In the latest Rationality Quotes thread, CronoDAS  quoted  Paul Graham: 

It would not be a bad definition of math to call it the study of terms that have precise meanings.

Sort of. I started writing a this as a reply to that comment, but it grew into a post.
We've all heard of the story of  epicycles  and how before Copernicus came along the movement of the stars and planets were explained by the idea of them being attached to rotating epicycles, some of which were embedded within other larger, rotating epicycles (I'm simplifying the terminology a little here).
As we now know, the Epicycles theory was completely wrong.  The stars and planets were not at the distances from earth posited by the theory, or of the size presumed by it, nor were they moving about on some giant clockwork structure of rings.  
In the theory of Epicycles the terms had precise mathematical meanings.  The problem was that what the terms were meant to represent in reality were wrong.  The theory involved applied mathematical statements, and in any such statements the terms don’t just have their mathematical meaning -- what the equations say about them -- they also have an ‘external’ meaning concerning what they’re supposed to represent in or about reality.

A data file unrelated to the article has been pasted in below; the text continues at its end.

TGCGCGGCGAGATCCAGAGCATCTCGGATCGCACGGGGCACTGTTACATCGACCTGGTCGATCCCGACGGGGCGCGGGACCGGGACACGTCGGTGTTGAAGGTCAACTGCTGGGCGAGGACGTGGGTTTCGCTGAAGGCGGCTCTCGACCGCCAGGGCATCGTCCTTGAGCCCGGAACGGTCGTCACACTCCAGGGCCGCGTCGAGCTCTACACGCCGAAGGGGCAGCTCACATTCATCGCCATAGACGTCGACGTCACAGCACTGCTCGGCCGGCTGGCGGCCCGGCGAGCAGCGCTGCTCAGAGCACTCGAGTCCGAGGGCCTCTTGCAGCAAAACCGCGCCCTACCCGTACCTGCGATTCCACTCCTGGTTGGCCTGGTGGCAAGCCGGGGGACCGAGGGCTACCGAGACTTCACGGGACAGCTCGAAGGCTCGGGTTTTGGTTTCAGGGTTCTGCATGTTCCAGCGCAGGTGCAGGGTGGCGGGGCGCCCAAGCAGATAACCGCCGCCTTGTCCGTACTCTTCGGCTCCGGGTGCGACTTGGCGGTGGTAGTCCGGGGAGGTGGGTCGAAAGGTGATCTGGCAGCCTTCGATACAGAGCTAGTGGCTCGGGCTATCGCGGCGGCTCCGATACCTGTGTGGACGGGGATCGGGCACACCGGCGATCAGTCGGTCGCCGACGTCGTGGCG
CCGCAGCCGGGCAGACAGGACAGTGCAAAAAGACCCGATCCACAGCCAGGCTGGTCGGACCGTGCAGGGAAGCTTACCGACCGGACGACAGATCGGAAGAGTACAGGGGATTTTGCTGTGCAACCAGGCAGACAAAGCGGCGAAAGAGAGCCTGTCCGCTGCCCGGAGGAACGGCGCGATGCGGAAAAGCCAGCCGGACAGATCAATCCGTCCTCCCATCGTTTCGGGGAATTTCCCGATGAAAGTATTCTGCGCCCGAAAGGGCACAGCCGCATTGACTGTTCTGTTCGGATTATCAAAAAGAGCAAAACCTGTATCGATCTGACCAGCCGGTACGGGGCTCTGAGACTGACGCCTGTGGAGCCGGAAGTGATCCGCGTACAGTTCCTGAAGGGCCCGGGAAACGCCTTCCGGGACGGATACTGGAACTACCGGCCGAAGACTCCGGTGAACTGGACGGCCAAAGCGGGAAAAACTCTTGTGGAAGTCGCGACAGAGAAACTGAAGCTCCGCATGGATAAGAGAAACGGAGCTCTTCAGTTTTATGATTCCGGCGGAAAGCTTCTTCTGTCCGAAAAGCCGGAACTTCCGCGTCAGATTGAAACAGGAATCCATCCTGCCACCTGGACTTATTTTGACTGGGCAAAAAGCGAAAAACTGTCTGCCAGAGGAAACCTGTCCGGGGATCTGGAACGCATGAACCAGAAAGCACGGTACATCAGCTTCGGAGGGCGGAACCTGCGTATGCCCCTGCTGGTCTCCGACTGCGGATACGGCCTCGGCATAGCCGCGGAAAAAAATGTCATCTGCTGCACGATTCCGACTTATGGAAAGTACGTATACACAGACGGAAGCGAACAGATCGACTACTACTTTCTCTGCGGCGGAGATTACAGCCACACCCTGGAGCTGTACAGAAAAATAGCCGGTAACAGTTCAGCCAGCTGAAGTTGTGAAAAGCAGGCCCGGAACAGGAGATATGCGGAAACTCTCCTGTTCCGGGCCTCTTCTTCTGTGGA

Lets consider these two types of meanings.  The mathematical, or  ‘internal’, meaning of a statement like ‘1 + 1 = 2’ is very precise.  ‘1 + 1’ is  defined  as ‘2’, so ‘1 + 1 = 2’ is pretty much  the  pre-eminent fact or truth.  This is why mathematical truth is usually given such an exhaulted place.  So far so good with saying that mathematics is the study of terms with precise meanings. 
But what if ‘1 + 1 = 2’ happens to be used to describe something in reality?  Each of the terms will then take on a  second meaning -- concerning what they are meant to be representing in reality.  This meaning lies outside the mathematical theory, and there is no guarantee that it is accurate.
The problem with saying that mathematics is the study of terms with precise meanings is that it’s all to easy to take this as trivially true, because the terms obviously have a precise mathematical sense.  It’s easy to overlook the other type of meaning, to think there is just  the  meaning of the term, and that there is just the question of the precision of their meanings.   This is why we get people saying "numbers don’t lie".  
‘Precise’ is a synonym for "accurate" and "exact" and it is characterized by "perfect conformity to fact or truth" (according to WordNet).  So when someone says that mathematics is the study of terms with precise meanings, we have a tendancy to take it as meaning it’s the study of things that are accurate and true.  The problem with that is, mathematical precision clearly does not guarantee the precision -- the accuracy or truth -- of applied mathematical statements, which need to conform with reality.